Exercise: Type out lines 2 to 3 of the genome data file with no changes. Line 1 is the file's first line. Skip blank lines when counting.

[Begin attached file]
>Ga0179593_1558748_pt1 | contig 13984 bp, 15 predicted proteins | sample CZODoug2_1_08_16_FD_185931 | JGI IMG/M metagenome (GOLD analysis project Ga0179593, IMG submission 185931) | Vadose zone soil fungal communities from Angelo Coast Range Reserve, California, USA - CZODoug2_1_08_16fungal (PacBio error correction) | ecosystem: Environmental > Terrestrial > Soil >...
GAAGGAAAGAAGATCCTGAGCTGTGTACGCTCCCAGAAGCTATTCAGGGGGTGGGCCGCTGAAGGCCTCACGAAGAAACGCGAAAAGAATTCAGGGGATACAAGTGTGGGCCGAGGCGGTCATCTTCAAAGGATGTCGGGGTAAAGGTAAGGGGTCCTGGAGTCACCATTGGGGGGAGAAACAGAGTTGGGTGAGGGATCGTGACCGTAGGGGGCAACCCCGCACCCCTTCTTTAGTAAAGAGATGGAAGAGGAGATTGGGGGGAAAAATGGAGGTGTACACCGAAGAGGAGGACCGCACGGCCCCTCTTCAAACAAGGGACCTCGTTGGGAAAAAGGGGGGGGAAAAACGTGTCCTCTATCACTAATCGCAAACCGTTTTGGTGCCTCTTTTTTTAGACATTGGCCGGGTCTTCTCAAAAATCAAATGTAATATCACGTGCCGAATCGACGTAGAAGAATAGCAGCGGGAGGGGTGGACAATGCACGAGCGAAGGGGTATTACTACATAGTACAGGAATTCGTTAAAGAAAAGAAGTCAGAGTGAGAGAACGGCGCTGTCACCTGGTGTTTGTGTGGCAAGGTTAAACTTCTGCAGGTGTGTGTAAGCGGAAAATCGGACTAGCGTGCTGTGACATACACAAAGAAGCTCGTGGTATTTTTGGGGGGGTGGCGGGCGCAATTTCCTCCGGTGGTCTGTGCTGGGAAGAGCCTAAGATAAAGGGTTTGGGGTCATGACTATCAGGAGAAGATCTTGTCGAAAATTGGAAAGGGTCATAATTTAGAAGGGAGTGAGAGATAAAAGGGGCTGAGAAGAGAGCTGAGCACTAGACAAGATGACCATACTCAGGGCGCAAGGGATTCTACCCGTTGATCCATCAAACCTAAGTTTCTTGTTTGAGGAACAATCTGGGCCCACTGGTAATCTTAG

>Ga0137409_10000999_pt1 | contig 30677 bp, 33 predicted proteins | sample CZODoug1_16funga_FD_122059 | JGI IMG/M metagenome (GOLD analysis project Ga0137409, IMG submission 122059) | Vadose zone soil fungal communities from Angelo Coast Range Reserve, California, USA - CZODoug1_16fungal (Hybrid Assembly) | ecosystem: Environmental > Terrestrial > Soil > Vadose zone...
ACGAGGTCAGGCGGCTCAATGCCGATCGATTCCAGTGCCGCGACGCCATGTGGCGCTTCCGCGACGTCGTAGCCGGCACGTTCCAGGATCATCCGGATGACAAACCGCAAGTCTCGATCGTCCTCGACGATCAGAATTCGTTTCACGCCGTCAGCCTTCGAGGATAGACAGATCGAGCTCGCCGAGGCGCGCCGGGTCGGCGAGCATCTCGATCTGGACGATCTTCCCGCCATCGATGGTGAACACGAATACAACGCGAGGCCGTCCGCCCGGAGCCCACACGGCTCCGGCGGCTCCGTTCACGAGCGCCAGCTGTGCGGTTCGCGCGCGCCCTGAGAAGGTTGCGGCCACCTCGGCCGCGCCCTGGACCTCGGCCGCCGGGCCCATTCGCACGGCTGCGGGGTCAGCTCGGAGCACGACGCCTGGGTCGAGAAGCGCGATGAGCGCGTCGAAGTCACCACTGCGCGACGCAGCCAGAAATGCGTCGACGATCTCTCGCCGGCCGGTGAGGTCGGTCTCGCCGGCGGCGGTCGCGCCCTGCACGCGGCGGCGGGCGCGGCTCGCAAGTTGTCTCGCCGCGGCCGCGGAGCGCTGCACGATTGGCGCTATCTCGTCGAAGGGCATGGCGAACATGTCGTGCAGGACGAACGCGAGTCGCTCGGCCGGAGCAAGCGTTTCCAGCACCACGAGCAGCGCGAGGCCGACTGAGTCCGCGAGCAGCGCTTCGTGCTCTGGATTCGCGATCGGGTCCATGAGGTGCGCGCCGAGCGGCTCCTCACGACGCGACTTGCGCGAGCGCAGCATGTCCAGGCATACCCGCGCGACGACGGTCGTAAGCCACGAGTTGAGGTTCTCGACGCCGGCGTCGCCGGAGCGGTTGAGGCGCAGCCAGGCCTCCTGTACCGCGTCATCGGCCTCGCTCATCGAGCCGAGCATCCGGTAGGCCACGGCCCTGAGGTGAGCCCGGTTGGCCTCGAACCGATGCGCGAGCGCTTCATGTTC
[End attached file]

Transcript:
GAAGGAAAGAAGATCCTGAGCTGTGTACGCTCCCAGAAGCTATTCAGGGGGTGGGCCGCTGAAGGCCTCACGAAGAAACGCGAAAAGAATTCAGGGGATACAAGTGTGGGCCGAGGCGGTCATCTTCAAAGGATGTCGGGGTAAAGGTAAGGGGTCCTGGAGTCACCATTGGGGGGAGAAACAGAGTTGGGTGAGGGATCGTGACCGTAGGGGGCAACCCCGCACCCCTTCTTTAGTAAAGAGATGGAAGAGGAGATTGGGGGGAAAAATGGAGGTGTACACCGAAGAGGAGGACCGCACGGCCCCTCTTCAAACAAGGGACCTCGTTGGGAAAAAGGGGGGGGAAAAACGTGTCCTCTATCACTAATCGCAAACCGTTTTGGTGCCTCTTTTTTTAGACATTGGCCGGGTCTTCTCAAAAATCAAATGTAATATCACGTGCCGAATCGACGTAGAAGAATAGCAGCGGGAGGGGTGGACAATGCACGAGCGAAGGGGTATTACTACATAGTACAGGAATTCGTTAAAGAAAAGAAGTCAGAGTGAGAGAACGGCGCTGTCACCTGGTGTTTGTGTGGCAAGGTTAAACTTCTGCAGGTGTGTGTAAGCGGAAAATCGGACTAGCGTGCTGTGACATACACAAAGAAGCTCGTGGTATTTTTGGGGGGGTGGCGGGCGCAATTTCCTCCGGTGGTCTGTGCTGGGAAGAGCCTAAGATAAAGGGTTTGGGGTCATGACTATCAGGAGAAGATCTTGTCGAAAATTGGAAAGGGTCATAATTTAGAAGGGAGTGAGAGATAAAAGGGGCTGAGAAGAGAGCTGAGCACTAGACAAGATGACCATACTCAGGGCGCAAGGGATTCTACCCGTTGATCCATCAAACCTAAGTTTCTTGTTTGAGGAACAATCTGGGCCCACTGGTAATCTTAG

>Ga0137409_10000999_pt1 | contig 30677 bp, 33 predicted proteins | sample CZODoug1_16funga_FD_122059 | JGI IMG/M metagenome (GOLD analysis project Ga0137409, IMG submission 122059) | Vadose zone soil fungal communities from Angelo Coast Range Reserve, California, USA - CZODoug1_16fungal (Hybrid Assembly) | ecosystem: Environmental > Terrestrial > Soil > Vadose zone...